Welcome to the Author Spotlight, Sandra Antonelli, and congratulations on the release of ‘Driving In Neutral ’! Can you give us the blurb, please?
Level headed Olivia Regen walks away from her car-racing career and the wreckage of a bad marriage to take on new work that’s far removed from the twists of racetrack. Her new life is about control, calm and the good friends that she adores. But her first task on her very first day involves getting up close and too personal with her claustrophobic boss, alone in a broken elevator. Her unconventional solution for restoring his equilibrium shocks them both and leaves Olivia shaken. Determined to stick to her plan, Olivia drives headlong into work and planning her best friend’s wedding, leaving no room for kissing, elevators, or workplace relationships. But Emerson is not one to be out-manoeuvred. Can he convince Olivia that her fear of falling in love again is just another kind of claustrophobia – one that is destined to leave them both lonely?
You write more mature protagonists than the average romance novel. What is it about older women that inspires you to write?
Inspired? I wouldn’t say I was inspired as much as I was irritated. Older women are fascinating and have amazing stories, but I noticed that there are so few lead female characters over 40 in fiction, and even fewer in romance. The mature woman shows up, but typically as a secondary character or—and here’s where I get a bee in my bonnet—as a stereotype. There’s the pervasive idea that once a woman passes 40 she becomes one of several things, a mother, grandmother, comic relief, or invisible. Thanks, Hollywood and fashion magazines. This is, however, beginning to change. We’re beginning to see more mature women in a larger variety of roles, especially in television, which seems to be a little bit more open to experimentation with expectations than film. There have been a few movies that stretch the boundaries as well, most of them rom coms, most of them starring Meryl Streep or Diane Keaton, but it would be great if other actresses over 40 were given the chance to do the same. I’d love to see Holly Hunter and Helen Mirren as the leads in a Rom Com. Personally, I’ve always liked reading about people with more life experience, even when I was a kid. For me, older people had and have a more interesting history, more expansive baggage, and a longer ride on the emotional rollercoaster—and they’re still trying to get life and love right.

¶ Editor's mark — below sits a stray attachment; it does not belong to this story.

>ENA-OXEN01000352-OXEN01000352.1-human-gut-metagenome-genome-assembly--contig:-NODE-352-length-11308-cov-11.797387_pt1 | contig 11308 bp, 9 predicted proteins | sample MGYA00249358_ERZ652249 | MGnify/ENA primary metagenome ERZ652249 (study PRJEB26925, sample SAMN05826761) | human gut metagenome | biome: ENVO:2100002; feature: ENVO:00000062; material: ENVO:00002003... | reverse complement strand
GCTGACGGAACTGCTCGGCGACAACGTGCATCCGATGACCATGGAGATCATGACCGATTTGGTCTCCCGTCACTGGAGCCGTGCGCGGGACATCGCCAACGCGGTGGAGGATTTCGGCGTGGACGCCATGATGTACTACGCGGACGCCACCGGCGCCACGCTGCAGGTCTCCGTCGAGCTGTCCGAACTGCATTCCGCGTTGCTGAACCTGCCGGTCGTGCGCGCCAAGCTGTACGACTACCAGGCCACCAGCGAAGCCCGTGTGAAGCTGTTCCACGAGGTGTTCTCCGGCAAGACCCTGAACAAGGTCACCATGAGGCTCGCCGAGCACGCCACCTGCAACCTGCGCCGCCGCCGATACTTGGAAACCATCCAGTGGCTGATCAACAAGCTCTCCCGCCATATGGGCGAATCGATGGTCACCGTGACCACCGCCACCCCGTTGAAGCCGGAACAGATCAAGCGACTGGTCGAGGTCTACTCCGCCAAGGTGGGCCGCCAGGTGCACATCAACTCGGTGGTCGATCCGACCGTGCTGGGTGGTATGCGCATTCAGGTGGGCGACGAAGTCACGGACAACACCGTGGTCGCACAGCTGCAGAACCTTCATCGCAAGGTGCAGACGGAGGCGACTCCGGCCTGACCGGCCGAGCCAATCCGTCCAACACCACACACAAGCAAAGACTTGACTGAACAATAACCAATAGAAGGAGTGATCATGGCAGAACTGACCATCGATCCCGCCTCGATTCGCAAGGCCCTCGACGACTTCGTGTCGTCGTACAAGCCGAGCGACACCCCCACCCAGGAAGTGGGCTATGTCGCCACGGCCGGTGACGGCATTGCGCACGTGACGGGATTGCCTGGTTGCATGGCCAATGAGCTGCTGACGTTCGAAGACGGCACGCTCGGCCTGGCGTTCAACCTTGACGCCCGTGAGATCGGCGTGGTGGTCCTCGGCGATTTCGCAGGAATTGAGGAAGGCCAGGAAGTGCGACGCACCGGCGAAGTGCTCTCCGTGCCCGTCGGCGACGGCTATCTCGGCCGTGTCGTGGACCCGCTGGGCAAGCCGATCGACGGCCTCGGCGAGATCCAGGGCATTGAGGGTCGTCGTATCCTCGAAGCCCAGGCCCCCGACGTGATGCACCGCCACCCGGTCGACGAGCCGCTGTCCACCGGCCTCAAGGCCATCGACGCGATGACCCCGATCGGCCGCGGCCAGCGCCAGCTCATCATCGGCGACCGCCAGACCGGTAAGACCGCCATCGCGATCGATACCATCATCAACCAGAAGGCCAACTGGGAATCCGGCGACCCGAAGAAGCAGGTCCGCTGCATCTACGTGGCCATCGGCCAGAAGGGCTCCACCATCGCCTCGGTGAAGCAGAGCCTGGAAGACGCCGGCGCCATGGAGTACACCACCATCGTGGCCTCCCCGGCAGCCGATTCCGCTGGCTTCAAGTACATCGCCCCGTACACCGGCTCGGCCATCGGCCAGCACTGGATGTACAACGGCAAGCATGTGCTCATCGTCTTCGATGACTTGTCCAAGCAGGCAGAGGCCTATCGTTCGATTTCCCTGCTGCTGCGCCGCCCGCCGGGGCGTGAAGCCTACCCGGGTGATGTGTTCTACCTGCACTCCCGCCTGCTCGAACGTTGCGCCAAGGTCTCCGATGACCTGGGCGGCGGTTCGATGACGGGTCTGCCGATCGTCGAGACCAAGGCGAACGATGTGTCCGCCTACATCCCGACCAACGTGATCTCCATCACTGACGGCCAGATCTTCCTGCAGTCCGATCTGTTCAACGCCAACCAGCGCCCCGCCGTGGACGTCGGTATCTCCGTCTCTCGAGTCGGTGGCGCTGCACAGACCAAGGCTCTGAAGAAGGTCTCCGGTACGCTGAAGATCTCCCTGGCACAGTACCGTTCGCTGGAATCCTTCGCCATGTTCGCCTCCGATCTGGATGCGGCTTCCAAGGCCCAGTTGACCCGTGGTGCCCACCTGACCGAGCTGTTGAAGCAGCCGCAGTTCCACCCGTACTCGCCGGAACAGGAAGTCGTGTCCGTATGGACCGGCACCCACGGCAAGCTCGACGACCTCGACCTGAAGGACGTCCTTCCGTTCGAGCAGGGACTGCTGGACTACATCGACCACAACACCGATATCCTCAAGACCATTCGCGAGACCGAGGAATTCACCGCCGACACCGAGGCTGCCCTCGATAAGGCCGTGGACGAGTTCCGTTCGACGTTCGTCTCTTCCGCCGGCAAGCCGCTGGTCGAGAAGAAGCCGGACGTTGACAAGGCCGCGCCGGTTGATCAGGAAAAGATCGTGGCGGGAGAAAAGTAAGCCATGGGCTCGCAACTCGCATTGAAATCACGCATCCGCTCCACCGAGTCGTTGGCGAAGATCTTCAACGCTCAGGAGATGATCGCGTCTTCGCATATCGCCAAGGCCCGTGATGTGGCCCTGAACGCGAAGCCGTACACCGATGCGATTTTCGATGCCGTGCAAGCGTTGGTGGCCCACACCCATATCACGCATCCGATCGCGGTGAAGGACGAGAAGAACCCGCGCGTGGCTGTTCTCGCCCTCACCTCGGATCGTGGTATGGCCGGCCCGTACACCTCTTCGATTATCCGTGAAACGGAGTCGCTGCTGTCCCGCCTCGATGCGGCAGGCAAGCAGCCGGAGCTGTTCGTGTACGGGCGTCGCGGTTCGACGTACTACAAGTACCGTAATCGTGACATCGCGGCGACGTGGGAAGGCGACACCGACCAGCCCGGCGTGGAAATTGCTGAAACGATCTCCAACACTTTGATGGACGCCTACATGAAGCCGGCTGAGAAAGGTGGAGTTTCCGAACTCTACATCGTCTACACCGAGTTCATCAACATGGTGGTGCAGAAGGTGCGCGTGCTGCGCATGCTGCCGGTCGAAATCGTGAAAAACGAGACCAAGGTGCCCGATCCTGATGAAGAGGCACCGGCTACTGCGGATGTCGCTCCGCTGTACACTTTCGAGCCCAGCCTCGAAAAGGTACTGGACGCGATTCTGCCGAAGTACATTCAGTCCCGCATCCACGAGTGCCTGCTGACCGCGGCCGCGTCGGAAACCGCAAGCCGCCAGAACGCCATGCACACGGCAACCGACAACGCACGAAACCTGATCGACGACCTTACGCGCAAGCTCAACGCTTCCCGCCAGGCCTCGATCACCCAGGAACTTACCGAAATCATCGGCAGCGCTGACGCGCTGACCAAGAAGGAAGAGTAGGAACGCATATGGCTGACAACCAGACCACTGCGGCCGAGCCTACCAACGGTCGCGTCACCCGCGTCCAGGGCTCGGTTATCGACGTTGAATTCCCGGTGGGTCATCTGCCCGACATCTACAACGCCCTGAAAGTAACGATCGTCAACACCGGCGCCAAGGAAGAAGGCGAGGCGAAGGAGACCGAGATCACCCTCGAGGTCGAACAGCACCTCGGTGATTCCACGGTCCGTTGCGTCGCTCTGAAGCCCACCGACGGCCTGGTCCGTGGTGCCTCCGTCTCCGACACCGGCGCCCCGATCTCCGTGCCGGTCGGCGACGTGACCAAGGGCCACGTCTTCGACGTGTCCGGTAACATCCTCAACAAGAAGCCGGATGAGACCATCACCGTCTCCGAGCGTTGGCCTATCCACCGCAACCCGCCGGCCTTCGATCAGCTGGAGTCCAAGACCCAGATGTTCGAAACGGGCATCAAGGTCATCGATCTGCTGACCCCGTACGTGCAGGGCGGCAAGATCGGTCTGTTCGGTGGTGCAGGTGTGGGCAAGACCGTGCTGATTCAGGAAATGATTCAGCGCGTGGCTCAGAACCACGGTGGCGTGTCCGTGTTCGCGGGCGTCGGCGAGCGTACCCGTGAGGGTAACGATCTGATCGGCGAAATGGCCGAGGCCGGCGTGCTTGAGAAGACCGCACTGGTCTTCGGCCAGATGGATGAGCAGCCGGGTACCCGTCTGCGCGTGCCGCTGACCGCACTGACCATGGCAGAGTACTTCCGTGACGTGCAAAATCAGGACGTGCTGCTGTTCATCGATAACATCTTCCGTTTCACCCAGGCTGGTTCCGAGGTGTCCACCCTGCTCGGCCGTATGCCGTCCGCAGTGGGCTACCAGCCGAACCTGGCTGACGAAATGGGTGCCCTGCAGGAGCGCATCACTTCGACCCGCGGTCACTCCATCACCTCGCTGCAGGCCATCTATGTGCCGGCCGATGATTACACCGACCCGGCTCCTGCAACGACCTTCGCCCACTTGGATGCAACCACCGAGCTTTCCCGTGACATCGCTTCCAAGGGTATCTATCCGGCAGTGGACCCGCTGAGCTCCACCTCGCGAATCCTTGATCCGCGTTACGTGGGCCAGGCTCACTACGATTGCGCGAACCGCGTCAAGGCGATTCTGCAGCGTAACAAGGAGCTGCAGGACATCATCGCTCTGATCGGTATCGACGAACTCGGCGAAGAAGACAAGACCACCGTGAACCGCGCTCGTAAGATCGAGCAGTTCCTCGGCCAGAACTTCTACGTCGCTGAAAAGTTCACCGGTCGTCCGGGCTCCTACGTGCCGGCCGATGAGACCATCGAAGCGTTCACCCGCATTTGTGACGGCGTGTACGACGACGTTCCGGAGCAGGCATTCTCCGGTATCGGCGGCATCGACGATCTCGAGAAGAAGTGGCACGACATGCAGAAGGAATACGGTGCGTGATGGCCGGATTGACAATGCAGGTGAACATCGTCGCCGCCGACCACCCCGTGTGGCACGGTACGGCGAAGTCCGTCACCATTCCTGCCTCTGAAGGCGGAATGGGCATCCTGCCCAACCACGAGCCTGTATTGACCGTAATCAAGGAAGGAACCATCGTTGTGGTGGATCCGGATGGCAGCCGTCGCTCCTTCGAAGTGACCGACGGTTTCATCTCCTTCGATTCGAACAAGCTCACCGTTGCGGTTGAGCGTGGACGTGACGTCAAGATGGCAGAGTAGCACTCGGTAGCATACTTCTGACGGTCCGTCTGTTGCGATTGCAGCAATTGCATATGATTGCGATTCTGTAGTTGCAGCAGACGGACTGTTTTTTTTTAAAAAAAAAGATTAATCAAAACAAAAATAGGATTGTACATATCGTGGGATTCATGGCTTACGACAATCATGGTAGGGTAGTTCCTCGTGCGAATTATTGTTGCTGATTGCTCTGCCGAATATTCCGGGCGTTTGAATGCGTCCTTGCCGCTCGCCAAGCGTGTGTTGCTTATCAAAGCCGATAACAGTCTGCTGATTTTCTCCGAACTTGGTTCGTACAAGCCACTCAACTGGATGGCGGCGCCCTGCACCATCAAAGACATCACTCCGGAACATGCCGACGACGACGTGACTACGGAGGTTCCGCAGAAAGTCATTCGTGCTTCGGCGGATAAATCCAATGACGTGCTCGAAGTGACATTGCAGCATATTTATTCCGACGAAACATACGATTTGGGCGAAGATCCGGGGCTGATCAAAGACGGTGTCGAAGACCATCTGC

‘Driving In Neutral’ is set in Chicago. How important is setting in your stories?
Setting can be another character in a story. I wrote Driving in Neutral before I began my Los Alamos series (A Basic Renovation & For Your Eyes Only) and I chose Chicago because it’s one of my favourites cities (next to Melbourne and Los Alamos, New Mexico), but essentially the town serves more as a backdrop in Driving in Neutral, whereas in the Los Alamos books the town and its history, as the birthplace of the atom bomb, play a part in characters’ lives and in the storyline.
Your first two novels, ‘A Basic Renovation’ and ‘For Your Eyes Only’ are part of your Los Alamos series. What was the inspiration about that particular location?
I’ve been there a number of times. It’s startlingly beautiful and set on a series of mesas below the Jemez Mountains. It’s such a pretty little town with such a bizarre history. First it was the location of a Boys’ Ranch School, then it became the secret location for the development of the first atomic bombs. These days it’s the home of a nuclear research facility. I liked that the town a secret past and a present-day link to science. It fit well with the secrets kept by the characters in A Basic Renovation and For Your Eyes Only.
Plotter or Panster?
Plotter? What’s that? Oh that idea makes me cringe. I’m a puzzler. I have bits and pieces of stories, usually dialogue and simple scenes, that I have to find a way to fit together. I don’t plot and find trying to do so kills my mojo dead.
You recently attained your PhD, so congratulations Dr Antonelli! How on earth did you manage to complete your doctorate, work and write a novel at the same time? What are your tips for time management?